As reported in our original story, the Student Code of Conduct reads under Section D. 4 Procedures: “In all cases, a student accused of one or more violations of the student code has the right to a hearing.”
It further states in Section E. 5 Rights of the Accused that “no student shall be found partially/fully responsible for an offense without having been afforded each of the following rights, except with respect of those rights specifically and knowingly waived by the student in writing: … 2. The opportunity at the proceedings to hear all information against the student and to question all the witnesses against the accused student. 3. The opportunity at the proceeding to present relevant information and witnesses on his/her behalf.”
It’s reassuring to see that the Collegian’s student journalists are not tolerating TU’s attempts to so blatantly ignore its own policies and bully the paper into silence.
On Monday, Walker had one more addition to his portfolio of articles lambasting TU for violating its policies and suspending a student without a hearing. In it, Walker tells his fellow students that he hopes they enjoy reading TU’s student conduct policies, “because that’s all the good you’re going to get out of those policies if you do something to displease the powers that be.” Basically, Walker has had enough of TU’s excuses:
I’d be in a more charitable mood except that the school deliberately created an atmosphere of uncertainty and fear to discourage us from publishing our story about Trey Barnett. When that story hit the national press, the school rapidly backpedaled. A spokesperson from University Relations went so far as to tell the Student Press Law Center that she was not aware of any policies the Collegian could have violated.
We can’t get a straight answer out of these guys. They wouldn’t tell us at the time what policies we might have violated in investigating and publishing that story, and now they tell us that no such policies exist? What’ll it be, TU?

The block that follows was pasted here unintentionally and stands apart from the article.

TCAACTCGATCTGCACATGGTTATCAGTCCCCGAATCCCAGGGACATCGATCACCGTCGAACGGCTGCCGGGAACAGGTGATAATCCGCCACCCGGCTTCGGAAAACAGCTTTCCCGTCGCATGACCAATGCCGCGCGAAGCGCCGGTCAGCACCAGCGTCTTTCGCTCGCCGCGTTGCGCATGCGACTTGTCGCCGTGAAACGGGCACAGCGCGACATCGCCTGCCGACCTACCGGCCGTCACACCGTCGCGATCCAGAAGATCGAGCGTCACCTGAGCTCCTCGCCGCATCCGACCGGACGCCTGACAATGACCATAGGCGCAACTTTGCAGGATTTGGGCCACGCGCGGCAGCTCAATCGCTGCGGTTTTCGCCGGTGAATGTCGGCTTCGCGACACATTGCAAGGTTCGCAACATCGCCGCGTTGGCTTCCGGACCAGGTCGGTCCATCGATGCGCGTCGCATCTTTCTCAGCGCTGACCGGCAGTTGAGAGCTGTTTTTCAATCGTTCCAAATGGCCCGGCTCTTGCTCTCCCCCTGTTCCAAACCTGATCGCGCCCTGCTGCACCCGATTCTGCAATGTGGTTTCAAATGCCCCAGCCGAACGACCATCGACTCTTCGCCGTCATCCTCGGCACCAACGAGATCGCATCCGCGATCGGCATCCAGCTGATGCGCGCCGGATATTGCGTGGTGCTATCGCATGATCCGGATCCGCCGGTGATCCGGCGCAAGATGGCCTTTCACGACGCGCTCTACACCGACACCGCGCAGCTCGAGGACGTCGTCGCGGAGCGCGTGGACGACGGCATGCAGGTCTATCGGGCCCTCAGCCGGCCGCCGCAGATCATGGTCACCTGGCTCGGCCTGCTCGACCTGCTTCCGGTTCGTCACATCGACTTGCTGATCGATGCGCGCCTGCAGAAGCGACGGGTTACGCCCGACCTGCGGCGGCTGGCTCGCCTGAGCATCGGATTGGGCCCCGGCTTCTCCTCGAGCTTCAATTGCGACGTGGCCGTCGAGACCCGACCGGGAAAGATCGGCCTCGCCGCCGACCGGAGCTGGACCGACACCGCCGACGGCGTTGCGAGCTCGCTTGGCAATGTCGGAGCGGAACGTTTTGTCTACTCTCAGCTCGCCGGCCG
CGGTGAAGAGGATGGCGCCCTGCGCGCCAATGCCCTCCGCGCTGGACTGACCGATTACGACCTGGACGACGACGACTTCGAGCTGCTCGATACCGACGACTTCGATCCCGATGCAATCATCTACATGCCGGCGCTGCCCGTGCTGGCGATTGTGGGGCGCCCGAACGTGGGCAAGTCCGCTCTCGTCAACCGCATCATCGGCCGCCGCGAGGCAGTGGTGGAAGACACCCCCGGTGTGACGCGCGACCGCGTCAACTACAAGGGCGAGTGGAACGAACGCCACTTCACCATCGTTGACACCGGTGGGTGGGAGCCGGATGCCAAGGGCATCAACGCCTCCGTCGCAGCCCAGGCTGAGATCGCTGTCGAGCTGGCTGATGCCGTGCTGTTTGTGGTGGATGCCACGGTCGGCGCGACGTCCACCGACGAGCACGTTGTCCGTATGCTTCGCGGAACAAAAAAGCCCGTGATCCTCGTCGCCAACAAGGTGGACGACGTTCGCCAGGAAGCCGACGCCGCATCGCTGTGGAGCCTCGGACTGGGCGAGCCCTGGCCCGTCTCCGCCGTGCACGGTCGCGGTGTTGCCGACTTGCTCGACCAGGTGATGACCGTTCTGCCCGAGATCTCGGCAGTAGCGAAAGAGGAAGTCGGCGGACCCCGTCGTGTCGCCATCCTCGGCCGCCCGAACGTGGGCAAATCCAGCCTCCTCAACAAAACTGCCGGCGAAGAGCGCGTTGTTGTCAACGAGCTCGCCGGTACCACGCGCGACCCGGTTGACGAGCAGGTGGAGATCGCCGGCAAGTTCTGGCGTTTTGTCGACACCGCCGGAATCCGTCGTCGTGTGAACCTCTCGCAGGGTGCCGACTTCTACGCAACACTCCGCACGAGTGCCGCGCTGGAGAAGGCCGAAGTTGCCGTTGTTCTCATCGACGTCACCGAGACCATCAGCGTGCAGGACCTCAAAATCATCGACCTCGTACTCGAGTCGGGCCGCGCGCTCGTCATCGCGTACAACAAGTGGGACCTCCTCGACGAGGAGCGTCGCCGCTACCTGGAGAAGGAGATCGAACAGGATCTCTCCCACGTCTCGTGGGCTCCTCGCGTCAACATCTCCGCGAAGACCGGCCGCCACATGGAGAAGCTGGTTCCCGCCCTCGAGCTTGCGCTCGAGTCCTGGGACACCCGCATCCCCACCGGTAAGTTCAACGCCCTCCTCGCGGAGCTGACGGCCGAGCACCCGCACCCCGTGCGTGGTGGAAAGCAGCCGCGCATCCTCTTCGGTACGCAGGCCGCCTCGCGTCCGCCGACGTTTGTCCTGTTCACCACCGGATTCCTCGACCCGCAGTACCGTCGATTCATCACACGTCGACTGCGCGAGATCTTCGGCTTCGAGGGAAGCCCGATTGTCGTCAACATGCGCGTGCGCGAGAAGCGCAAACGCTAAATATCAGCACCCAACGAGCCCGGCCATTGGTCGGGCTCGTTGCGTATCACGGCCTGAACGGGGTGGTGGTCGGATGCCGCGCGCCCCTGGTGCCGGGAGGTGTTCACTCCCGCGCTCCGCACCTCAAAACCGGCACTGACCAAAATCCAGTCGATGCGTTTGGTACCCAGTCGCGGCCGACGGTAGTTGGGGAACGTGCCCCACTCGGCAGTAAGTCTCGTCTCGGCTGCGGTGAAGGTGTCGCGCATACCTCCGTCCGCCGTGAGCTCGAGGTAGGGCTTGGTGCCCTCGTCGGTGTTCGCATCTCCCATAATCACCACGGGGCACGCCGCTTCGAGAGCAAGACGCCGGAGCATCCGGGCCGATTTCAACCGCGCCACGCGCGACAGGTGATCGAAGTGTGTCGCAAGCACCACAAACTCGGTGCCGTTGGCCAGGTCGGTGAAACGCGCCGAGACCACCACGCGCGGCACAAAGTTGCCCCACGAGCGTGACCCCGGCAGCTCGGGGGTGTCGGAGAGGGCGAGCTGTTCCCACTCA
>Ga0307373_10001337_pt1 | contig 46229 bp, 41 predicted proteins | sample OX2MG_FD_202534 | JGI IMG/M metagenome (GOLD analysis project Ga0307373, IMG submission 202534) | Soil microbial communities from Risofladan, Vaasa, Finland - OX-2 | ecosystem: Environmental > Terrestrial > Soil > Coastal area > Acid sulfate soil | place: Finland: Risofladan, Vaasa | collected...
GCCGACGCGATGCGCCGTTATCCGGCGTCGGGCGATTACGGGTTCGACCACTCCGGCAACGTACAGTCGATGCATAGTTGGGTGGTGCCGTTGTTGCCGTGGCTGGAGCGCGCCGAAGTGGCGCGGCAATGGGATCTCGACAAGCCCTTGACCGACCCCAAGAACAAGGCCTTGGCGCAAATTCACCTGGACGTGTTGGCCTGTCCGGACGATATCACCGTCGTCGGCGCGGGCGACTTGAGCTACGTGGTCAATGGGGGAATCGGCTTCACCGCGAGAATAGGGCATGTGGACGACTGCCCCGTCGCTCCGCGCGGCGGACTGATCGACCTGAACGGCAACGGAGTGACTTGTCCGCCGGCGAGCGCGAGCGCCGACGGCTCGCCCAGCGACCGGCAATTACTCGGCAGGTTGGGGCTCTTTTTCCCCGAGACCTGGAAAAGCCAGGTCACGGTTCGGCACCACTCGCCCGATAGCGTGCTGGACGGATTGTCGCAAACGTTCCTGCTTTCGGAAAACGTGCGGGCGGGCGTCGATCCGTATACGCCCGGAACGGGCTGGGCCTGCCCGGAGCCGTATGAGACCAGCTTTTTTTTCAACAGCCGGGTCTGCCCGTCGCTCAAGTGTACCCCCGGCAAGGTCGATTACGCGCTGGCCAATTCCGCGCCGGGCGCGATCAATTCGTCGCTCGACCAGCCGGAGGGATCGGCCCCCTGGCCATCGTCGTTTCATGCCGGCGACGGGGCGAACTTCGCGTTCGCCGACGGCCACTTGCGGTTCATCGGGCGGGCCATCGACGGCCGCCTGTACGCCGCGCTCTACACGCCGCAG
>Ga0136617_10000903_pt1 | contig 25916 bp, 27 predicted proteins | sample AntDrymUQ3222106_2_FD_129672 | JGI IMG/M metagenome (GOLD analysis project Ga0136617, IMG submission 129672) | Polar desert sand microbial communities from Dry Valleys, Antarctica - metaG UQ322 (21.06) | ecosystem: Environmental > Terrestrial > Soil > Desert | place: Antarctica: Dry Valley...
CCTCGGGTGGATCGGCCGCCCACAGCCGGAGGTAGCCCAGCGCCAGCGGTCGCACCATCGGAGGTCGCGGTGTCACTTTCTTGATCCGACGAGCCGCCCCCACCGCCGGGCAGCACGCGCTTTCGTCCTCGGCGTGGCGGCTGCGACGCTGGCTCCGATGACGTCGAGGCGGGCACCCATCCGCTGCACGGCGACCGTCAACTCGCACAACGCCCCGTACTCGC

Walker’s strong words should inspire all other student journalists who face punishment or censorship for reporting stories or being critical of their university administrations.
Unfortunately, someone at TU definitely did not want to see the Collegian’s most recent issue. The Collegian reports that papers were stolen from nine TU buildings last Thursday. The Collegian may be distributed for free, but that doesn’t mean this isn’t an egregious act of theft. Student newspapers cost real money to produce, and businesses advertise in student newspapers with the expectation that their advertisements will reach students and not be thrown en masse into the trash.
The Collegian reported the newspaper theft to TU’s Campus Security, which has launched an investigation into the matter. FIRE hopes TU takes this theft seriously, regardless of the paper’s critical reporting on the university. It might as well, because TU really should know by now that no one can just make this story disappear.